By Enock Nsubuga and Jaqi Deweyi
Yes, hiking is a physical and at times emotional challenge, but you experience the most gratifying, unique and memorable experience of your life! All the positives vastly outweigh any niggly negatives. The fatigue will wear off and soon be forgotten, but the good memories and lasting friendships will remain!
In this article, we not only share our recent experience hiking the Wanale Ridge, but hiking recommendations too. Wanale Hill is considered a sleeping tourism giant of Mbale by some writers - Wanale Ridge or Hill is just 6km away from Mbale City.
Any visitor to the new Mbale City will see it, standing tall with pride and gloriousness; it is such an imposing beauty from a distance. Wanale Ridge has had a magical appeal for many, like us who have been to Mbale, as it appears to be a stone’s throw away from the new city centre.
Standing at a height of 6,864 ft, the Wanale Ridge can be viewed from all areas in Mbale and neighbouring districts. It covers a huge portion of Bugisu’s land surface.
This towering ridge adjacent to Mbale City has glowing stony hills that look like a white sheet. That is why Semei Kakungulu, the colonial agent, described it as a white cock (Nkokonjeru).
Although little is said about Wanale, it is worth visiting. The place has had unique happenings and history.
Legend has it that Wanale Hill is named after one of the sons of Masaba; the patriarch of the Bamasaba [Bagisu], Wanale is believed to be the place where Nabarwa, the Kalenjin woman who prevailed upon Masaba to get circumcised before they got married, came from, on her way from Kenya.
How we got there
Joined by a group of five from the new Mbale City, we were driven in a van by our host - Casa Lodges and moved approximately 16 km to Wanale’s base.
It was a 30-40 minute ride - taking a left turn after the Mbale High Court and following the road that goes down to Busamaga Primary School. From there, we took a right turn to Bumboi road for 15-20 minutes and we were there.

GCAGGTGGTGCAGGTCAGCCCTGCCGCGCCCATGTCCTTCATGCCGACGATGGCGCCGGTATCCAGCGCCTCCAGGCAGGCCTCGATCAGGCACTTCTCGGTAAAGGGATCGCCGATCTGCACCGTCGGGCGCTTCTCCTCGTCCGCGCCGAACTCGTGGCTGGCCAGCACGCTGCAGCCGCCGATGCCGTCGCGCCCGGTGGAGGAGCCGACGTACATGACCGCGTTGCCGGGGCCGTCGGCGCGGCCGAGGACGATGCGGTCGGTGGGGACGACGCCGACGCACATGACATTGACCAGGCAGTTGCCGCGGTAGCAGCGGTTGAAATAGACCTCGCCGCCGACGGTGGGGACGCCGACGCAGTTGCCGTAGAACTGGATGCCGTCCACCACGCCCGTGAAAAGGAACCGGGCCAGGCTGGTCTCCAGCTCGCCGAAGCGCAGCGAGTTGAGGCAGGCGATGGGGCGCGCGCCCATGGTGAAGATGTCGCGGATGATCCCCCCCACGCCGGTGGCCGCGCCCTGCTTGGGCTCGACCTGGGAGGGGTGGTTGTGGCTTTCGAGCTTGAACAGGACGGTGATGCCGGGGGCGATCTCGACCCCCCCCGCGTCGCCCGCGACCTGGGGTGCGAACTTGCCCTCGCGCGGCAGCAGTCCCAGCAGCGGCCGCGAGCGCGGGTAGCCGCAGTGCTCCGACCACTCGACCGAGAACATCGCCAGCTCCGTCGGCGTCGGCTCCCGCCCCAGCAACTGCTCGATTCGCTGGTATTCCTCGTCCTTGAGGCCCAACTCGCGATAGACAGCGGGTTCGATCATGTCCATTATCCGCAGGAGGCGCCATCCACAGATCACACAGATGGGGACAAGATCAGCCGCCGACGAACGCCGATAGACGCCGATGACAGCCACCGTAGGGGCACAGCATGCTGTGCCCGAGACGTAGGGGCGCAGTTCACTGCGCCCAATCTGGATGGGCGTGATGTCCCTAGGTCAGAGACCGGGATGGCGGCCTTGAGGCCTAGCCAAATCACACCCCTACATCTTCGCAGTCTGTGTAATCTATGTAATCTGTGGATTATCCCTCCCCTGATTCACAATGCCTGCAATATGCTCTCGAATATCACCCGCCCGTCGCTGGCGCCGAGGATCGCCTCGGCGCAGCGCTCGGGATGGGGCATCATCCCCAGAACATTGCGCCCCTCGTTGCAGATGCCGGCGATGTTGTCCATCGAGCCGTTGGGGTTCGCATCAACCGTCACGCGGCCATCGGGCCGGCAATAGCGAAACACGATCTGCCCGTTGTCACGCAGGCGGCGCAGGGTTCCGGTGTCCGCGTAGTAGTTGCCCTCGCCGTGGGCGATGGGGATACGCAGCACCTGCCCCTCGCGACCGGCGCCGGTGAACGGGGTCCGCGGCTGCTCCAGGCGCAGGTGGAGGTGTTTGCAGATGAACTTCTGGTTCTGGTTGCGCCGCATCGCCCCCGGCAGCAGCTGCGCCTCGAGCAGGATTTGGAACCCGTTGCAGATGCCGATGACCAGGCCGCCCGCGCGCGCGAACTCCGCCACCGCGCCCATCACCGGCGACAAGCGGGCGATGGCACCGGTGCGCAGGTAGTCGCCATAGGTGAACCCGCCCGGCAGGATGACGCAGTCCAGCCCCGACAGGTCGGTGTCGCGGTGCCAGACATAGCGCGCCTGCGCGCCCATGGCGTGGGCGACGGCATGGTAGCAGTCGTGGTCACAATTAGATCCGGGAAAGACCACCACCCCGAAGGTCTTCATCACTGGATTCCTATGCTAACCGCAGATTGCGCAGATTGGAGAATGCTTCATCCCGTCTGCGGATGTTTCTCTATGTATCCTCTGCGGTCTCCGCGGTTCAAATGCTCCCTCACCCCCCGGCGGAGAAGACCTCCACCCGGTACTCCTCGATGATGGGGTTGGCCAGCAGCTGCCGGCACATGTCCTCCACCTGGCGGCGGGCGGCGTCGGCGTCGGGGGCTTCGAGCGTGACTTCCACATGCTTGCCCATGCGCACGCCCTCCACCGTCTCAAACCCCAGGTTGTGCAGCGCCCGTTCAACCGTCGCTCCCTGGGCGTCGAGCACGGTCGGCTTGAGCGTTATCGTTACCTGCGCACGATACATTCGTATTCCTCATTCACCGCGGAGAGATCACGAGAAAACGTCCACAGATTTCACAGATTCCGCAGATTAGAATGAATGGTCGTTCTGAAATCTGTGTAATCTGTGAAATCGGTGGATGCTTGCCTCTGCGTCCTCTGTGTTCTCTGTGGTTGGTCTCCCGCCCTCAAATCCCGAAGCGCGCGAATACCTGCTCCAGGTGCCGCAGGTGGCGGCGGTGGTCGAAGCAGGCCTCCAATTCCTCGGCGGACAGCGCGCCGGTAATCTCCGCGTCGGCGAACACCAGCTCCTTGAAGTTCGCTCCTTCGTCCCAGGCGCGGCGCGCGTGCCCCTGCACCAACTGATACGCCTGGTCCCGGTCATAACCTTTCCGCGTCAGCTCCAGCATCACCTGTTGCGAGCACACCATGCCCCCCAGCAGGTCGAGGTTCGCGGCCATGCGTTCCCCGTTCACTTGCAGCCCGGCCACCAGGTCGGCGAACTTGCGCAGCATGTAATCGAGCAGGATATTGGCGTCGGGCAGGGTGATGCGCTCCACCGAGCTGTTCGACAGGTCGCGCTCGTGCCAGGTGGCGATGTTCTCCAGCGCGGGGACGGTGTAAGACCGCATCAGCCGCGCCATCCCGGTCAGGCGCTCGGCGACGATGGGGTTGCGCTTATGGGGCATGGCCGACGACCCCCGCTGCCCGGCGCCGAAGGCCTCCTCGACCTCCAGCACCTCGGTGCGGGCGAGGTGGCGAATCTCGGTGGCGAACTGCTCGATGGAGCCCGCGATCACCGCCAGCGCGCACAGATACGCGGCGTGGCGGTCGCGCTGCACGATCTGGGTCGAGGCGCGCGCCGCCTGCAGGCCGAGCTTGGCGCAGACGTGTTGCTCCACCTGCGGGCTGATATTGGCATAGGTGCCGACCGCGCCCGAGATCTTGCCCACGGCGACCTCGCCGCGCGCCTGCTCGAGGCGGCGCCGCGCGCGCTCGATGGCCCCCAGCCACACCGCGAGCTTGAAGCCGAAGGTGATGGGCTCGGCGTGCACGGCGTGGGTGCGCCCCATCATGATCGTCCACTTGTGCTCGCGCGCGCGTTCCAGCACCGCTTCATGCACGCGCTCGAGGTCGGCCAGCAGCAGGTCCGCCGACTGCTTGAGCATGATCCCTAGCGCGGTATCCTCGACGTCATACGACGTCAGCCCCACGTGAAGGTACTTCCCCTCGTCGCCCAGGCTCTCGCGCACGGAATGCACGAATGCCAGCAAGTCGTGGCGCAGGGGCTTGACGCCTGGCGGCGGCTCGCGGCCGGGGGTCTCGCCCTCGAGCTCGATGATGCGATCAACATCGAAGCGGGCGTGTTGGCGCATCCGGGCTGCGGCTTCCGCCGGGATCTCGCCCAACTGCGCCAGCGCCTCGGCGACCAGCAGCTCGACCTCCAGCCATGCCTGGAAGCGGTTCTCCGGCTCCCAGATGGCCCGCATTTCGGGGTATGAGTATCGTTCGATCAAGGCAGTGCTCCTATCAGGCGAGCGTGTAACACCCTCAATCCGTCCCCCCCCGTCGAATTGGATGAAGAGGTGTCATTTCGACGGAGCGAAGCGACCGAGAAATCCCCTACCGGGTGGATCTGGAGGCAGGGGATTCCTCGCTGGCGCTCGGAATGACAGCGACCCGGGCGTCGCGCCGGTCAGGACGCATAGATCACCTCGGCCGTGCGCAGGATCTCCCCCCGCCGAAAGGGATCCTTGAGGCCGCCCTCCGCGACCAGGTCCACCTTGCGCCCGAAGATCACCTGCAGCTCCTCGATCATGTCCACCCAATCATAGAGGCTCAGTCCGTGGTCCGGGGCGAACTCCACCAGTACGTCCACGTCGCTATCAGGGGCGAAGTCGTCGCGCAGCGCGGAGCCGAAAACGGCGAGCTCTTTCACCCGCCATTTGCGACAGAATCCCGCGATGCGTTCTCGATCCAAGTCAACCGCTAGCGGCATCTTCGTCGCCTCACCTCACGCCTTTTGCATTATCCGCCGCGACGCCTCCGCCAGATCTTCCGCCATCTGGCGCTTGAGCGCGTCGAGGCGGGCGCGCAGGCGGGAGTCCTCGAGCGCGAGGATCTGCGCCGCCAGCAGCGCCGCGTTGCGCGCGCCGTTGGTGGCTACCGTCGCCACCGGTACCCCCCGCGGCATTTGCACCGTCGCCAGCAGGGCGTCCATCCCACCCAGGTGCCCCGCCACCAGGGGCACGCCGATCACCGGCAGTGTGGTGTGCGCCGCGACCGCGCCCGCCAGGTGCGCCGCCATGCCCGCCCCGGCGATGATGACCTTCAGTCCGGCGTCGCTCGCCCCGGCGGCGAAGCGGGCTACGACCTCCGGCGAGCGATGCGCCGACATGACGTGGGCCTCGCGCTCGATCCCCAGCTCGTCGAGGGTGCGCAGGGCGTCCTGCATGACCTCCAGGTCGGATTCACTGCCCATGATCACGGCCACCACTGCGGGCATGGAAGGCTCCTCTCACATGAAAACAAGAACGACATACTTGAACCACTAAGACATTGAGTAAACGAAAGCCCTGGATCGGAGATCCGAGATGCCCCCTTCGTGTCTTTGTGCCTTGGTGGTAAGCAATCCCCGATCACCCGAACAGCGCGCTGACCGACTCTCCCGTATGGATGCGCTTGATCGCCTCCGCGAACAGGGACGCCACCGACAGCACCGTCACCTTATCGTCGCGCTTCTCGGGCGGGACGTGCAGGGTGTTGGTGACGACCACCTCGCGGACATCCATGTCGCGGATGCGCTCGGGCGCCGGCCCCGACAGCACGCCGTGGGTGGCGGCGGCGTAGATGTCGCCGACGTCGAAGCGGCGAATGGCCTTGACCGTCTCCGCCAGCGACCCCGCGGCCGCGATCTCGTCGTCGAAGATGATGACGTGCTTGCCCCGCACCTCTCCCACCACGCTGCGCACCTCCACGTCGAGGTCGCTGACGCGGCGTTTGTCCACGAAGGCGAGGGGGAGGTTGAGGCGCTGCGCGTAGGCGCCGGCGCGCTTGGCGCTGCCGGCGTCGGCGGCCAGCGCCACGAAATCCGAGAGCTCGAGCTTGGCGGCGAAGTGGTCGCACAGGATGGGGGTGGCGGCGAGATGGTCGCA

Our hike took us through challenging nature in the hills - jumping over stones, small streams, caves and forests. A walk through several homesteads with coffee and banana plantations made a difference in this new environment.
Children and elders waved at us, wishing us a successful hike. Gerald Nambale from Casa Lodges Ltd, a well trained guide who has been doing this for the last three years, led our hike.
We started the hike as strangers with the other group, and ended it as friends. We were all there for our own reasons but united by this common purpose. We bonded, and laughed so hard, even developing our own hike ‘in jokes’, and everyone was naturally in such high spirits.
We all got emotional at some point or another, especially when we reached the Wanale Waterfalls.
We made sure that the fitter members held back and supported the less confident or less fit members, like Jaqi and I, so there was no pressure, and we just did it at our own pace, thanks to our professional guide, he was so patient with me especially.
Gerald Nambale, our guide gave us hiking tips;
Unlike walking on a treadmill or paved path, hiking involves sometimes unpredictable variables.
To make your first treks successful:
1. Pack: food, water, hiking boots, and comfortable pants (not too much cotton).
Never base your gear list on the conditions outside your window.
2. Warm up. Walk for five minutes before you tackle a steep hill. Going uphill will work your muscles intensely to propel you forward.
3. Shorten your steps: Like a bike shifting to a new gear to go uphill, shorten your steps when you are walking uphill. This will make it easier to lift your body up the incline with each step.
4. Maintain or quicken your step rate: With shorter steps, you won’t be going as far with each step.